What is marketing? If you’ve been in the workforce for at least a year or two, you’ve likely come across various terms and job titles associated with marketing — among them marketing strategy, content marketing, marketing management, digital marketing, business-to-business marketing, email marketing, and marketing communication.
With so many different roles and function, it's a big question that may best be served by understanding what marketing is not. Whether or not you’re applying for a marketing job, it’s important to understand the process and people behind marketing, because any company or business — whether it’s obvious or not — has some sort of marketing strategy.
The marketing concept may be related to sales, but marketing isn't selling. Sure, making a sale is one of the outcomes of successful marketing communication, but it's far from the whole picture.
Marketing also isn't telling, granted there is a lot of communicating when you’re marketing. And, marketers create brochures, webpages and other social media assets and materials to list out a company’s services or describe its products. But, this one activity doesn’t encompass all that marketing is or does.
So, what is marketing, then? In my biased opinion (based on more than 15 years in the industry), marketing is teaching. Marketers, or anyone with a marketing job, are teaching, explaining, educating consumers why they should buy a product, invest in a service or trust a brand.
And, it’s the very thing we all need to do more of when it comes to our careers.
If you want a new job, a promotion, a pay raise, a more flexible schedule, the option to telecommute from work, or perhaps you want to shift careers into a new industry or you want to prove you’re still in the game after becoming a mama - the principles of marketing can help strategically direct your career.
No marketing effort - at least a successful one - has ever begun without a plan. It starts with asking a few key questions: Where have I been? Where am I now? Where do I want to go? How do I get where I want to go? What skills or opportunities do I need? What barriers are standing in my way? And the list goes on. The aim of asking questions is to uncover your strengths, weaknesses, opportunities and threats as they stand within the context of your current situation.
Like with sales, you can’t succeed in marketing without really understanding your target market. Just as companies work to understand their consumers, you, too, need to really get to know your target audience. Be they a current manager or a potential one, or any other individual who has influence over your career path, you want to be sure to understand the qualities they appreciate, their likes, dislikes, their expectations of new employees, promoted employees or whatever it is you’re aiming to become to them. It’s also important for you to understand the ideas or biases that have shaped their thinking to this point and what you may need to do to support or counter those ideas.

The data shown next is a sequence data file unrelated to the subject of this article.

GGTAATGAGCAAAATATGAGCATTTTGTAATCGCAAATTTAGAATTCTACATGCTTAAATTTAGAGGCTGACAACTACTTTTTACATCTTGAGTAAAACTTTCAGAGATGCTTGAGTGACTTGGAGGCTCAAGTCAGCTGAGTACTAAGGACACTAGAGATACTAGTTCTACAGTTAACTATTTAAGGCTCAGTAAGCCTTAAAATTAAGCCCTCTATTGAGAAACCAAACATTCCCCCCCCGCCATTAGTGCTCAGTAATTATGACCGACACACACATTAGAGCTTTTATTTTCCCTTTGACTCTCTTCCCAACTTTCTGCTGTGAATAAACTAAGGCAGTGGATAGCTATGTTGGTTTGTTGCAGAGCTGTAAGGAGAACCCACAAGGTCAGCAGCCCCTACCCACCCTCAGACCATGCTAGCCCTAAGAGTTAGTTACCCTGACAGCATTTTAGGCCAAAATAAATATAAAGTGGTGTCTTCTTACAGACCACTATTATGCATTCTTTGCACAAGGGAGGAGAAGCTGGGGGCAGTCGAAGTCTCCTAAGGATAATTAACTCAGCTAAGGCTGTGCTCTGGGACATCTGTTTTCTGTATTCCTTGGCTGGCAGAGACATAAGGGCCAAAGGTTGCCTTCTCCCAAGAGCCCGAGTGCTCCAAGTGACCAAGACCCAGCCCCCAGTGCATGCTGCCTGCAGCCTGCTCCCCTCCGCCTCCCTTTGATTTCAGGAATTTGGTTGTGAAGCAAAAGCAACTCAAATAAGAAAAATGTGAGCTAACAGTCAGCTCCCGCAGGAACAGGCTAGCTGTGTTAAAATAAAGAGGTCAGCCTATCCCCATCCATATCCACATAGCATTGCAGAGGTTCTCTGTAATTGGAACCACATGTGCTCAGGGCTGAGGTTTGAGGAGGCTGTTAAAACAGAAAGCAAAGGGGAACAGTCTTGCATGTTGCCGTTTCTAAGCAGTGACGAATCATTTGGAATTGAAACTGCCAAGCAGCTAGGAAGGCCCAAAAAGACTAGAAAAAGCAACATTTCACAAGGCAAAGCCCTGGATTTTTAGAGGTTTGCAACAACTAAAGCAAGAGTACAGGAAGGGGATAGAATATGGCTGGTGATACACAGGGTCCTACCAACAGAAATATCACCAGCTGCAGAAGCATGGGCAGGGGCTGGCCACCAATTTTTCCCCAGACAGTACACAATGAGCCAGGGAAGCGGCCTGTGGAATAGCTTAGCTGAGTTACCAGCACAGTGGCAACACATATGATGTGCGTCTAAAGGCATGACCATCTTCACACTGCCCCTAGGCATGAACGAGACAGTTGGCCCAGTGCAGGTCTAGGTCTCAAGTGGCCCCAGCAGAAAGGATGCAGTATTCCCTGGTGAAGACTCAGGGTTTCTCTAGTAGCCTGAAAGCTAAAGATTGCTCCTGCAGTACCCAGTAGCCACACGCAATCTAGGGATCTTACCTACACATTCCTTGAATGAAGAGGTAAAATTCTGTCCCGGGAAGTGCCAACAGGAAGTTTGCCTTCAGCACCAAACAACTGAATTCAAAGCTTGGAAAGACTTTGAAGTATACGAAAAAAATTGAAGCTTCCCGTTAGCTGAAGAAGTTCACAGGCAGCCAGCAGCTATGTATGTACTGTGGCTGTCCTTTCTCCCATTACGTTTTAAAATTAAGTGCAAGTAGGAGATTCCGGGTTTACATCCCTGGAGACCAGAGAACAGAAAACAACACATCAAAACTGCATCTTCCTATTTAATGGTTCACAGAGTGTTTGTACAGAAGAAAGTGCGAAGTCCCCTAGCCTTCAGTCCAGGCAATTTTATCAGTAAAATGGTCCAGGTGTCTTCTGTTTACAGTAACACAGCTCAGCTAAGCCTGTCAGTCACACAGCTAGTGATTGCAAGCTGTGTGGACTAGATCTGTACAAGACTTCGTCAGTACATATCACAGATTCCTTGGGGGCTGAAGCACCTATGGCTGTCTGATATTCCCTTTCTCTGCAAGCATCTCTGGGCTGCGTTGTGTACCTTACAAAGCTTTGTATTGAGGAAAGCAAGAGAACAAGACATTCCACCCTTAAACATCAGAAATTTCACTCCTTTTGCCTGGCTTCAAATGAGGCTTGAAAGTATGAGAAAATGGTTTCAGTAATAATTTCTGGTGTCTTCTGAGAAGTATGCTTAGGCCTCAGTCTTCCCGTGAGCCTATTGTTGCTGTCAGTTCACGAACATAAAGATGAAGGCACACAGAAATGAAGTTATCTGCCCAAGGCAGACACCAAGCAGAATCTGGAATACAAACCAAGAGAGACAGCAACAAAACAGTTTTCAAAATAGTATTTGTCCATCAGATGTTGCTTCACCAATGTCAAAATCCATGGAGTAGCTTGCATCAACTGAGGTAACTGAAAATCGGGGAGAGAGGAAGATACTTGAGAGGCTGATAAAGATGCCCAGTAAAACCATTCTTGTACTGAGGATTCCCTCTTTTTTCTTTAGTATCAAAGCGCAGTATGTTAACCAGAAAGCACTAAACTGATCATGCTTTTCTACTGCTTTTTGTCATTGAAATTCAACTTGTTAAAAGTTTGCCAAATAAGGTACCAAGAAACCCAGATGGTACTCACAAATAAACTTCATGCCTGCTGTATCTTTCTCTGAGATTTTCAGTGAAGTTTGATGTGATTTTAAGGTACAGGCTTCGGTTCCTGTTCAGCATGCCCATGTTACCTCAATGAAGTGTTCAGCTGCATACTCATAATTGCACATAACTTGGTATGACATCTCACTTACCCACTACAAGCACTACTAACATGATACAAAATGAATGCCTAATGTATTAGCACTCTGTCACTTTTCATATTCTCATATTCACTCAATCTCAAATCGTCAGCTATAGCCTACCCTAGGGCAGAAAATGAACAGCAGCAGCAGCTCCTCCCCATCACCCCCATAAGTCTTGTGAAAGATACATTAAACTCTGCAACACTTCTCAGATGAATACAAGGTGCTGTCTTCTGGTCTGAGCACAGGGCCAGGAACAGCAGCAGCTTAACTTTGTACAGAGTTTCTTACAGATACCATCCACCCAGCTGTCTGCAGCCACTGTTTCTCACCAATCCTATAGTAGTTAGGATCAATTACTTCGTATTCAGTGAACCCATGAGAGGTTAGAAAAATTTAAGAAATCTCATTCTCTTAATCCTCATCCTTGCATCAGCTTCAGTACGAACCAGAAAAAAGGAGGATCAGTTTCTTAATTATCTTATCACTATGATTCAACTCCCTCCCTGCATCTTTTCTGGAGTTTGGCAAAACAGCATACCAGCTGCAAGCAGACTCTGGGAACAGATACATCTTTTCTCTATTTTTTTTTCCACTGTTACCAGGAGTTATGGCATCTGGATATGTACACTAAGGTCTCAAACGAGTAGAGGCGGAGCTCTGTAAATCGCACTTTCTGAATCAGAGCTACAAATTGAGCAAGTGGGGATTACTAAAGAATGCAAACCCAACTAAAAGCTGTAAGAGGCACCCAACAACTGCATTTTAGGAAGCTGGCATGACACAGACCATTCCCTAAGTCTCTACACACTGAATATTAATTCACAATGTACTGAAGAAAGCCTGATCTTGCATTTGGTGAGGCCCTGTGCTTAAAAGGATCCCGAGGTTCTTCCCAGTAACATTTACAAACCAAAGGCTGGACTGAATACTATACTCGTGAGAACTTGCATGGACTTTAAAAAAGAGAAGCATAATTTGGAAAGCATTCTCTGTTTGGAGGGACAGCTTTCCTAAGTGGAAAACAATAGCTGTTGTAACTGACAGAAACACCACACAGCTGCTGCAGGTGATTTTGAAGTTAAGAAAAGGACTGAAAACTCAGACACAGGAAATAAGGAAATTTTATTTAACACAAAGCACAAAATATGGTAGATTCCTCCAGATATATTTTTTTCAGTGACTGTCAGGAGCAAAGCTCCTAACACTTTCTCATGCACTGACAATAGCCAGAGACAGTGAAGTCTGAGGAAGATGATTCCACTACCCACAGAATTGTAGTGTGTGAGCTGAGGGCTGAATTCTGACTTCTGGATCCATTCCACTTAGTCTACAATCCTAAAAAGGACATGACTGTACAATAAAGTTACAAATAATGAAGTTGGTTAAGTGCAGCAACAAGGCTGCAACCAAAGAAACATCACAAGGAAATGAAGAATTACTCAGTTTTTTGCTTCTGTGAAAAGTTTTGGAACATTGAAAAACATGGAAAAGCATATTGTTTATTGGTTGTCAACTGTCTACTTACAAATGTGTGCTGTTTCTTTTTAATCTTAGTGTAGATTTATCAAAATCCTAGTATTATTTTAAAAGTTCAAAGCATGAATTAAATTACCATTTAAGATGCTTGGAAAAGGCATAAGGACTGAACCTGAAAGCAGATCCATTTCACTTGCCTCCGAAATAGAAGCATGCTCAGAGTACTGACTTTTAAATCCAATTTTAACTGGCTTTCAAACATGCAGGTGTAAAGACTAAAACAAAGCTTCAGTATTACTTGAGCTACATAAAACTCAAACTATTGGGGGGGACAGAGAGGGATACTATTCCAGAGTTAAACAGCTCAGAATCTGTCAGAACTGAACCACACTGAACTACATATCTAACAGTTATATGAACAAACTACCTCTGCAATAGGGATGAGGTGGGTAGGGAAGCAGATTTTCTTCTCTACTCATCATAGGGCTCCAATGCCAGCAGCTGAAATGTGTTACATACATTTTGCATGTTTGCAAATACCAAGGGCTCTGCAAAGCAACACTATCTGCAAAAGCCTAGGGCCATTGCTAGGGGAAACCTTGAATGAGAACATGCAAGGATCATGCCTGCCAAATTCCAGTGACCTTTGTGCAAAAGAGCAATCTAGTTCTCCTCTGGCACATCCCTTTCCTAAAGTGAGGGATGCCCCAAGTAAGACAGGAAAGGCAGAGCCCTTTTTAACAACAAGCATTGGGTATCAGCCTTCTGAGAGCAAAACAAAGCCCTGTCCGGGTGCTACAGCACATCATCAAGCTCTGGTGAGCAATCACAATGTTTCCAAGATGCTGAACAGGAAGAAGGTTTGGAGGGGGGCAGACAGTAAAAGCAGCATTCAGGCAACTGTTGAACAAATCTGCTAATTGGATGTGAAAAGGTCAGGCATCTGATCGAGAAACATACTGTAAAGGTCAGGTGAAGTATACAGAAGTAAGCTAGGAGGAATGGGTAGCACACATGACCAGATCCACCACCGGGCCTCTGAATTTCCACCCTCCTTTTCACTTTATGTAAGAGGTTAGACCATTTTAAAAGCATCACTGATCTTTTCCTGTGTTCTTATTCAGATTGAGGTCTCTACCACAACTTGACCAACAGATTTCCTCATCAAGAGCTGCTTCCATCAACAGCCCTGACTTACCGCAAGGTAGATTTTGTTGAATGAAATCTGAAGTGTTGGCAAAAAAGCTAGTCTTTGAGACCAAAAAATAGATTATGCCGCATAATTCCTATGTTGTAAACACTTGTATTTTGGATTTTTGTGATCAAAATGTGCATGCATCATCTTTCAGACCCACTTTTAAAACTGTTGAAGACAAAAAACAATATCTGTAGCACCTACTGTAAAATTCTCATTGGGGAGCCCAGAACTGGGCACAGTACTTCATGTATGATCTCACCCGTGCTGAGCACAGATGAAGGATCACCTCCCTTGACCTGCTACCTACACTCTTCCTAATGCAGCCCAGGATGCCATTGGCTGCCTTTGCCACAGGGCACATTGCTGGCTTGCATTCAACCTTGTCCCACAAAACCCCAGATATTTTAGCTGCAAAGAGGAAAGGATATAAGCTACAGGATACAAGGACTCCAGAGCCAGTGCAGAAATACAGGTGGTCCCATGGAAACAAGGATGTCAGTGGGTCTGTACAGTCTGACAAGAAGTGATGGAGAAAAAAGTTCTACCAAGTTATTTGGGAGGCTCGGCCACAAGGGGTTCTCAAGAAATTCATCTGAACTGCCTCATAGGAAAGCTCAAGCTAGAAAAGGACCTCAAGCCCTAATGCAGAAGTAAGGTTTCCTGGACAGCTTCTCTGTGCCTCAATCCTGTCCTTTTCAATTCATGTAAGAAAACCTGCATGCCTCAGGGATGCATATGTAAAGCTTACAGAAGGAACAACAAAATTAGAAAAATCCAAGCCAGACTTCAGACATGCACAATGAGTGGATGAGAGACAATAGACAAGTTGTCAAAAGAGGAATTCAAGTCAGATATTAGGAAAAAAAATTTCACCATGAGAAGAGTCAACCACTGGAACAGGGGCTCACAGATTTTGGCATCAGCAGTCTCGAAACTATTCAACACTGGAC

Once you truly know and understand your target markets, you next step is to figure out how to best position or differentiate your product - in this case you. This requires thinking through your attributes to identify those most relevant, telling and enticing to your target market. Are you the most capable, bring the most unique experiences, perhaps you have the most drive, or the strongest client relationships. What is it that you have that sets you apart from the competition that your target market needs or wants.
Your marketing mix, or as the industry has coined it the “Four P’s”, is your strategy. The four Ps of Marketing (Product Mix) are Product, Price, Place and Promotion.
Begin with your product or content. This is you, but it’s you as whatever it is that you want to become to the individuals you are targeting. So, you have to brand yourself. It could be you as a new employee, you as a team leader, you as a committed working mother.
Next, the focus is on place - the channels and people who’ll connect you to your target market and promote your product. If you’re looking for a new job, for example, you could use a headhunter to share your resume or perhaps you can leverage your social media network to make the necessary introductions. With all the options available today, be sure to select a good mix of channels that will be available and readily accessible to your target market.
The third P is all about price. If you’re looking for a new job or a promotion, this could mean negotiating a specific salary expectation, or other forms of compensation like additional holidays. But, price also means value - the value your product offers your intended buyer. Here’s a tip: you don’t necessarily have to be the cheapest product, so be sure to present a value proposition that will woo your target market to invest in you.
Finally, there’s promotion. This will require creatively considering how you’ll promote your product to ensure your potential customer will buy it. You could try selling it with a concise elevator pitch or telling them about some key features, but it’s likely you won’t get very far. To promote your product effectively, you’ll want to explain, demonstrate, exemplify - in essence, teach - your intended buyer why investing in you is the best option for them.
As with any marketing plan, time is required. Sure, we see more and more companies trying to get into the “viral” game with digital marketing and online marketing - but with little science backing what actually works, there are more misses than hits. To be effective, then, you’ll want to consider what you can do today that will build awareness and trust in you and your product that could get you closer to your goals.
Lisa Durante is a working mama who believes in the power of AND. She offers strategies, resources and programs that empower mothers to return to their careers. Get new tips and free resources every week at LisaDurante.com.